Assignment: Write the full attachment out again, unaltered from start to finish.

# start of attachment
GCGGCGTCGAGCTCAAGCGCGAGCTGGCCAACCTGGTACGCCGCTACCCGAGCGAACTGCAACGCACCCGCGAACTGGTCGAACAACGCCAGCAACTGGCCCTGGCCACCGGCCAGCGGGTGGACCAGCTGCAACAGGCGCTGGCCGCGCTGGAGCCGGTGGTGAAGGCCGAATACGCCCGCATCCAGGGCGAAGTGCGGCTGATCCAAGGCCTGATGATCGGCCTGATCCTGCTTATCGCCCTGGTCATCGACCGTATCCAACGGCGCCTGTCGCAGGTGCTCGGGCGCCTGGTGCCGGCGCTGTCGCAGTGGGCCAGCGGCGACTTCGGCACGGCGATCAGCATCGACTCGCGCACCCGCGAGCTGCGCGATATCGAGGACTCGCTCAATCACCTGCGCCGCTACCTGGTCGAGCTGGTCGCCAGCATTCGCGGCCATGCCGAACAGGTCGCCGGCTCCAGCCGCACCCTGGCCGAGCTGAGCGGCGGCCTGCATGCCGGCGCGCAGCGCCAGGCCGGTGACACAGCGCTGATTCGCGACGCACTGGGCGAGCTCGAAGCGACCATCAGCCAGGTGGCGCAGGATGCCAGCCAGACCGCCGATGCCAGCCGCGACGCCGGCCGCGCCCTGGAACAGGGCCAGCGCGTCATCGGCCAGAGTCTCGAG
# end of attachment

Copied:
GCGGCGTCGAGCTCAAGCGCGAGCTGGCCAACCTGGTACGCCGCTACCCGAGCGAACTGCAACGCACCCGCGAACTGGTCGAACAACGCCAGCAACTGGCCCTGGCCACCGGCCAGCGGGTGGACCAGCTGCAACAGGCGCTGGCCGCGCTGGAGCCGGTGGTGAAGGCCGAATACGCCCGCATCCAGGGCGAAGTGCGGCTGATCCAAGGCCTGATGATCGGCCTGATCCTGCTTATCGCCCTGGTCATCGACCGTATCCAACGGCGCCTGTCGCAGGTGCTCGGGCGCCTGGTGCCGGCGCTGTCGCAGTGGGCCAGCGGCGACTTCGGCACGGCGATCAGCATCGACTCGCGCACCCGCGAGCTGCGCGATATCGAGGACTCGCTCAATCACCTGCGCCGCTACCTGGTCGAGCTGGTCGCCAGCATTCGCGGCCATGCCGAACAGGTCGCCGGCTCCAGCCGCACCCTGGCCGAGCTGAGCGGCGGCCTGCATGCCGGCGCGCAGCGCCAGGCCGGTGACACAGCGCTGATTCGCGACGCACTGGGCGAGCTCGAAGCGACCATCAGCCAGGTGGCGCAGGATGCCAGCCAGACCGCCGATGCCAGCCGCGACGCCGGCCGCGCCCTGGAACAGGGCCAGCGCGTCATCGGCCAGAGTCTCGAG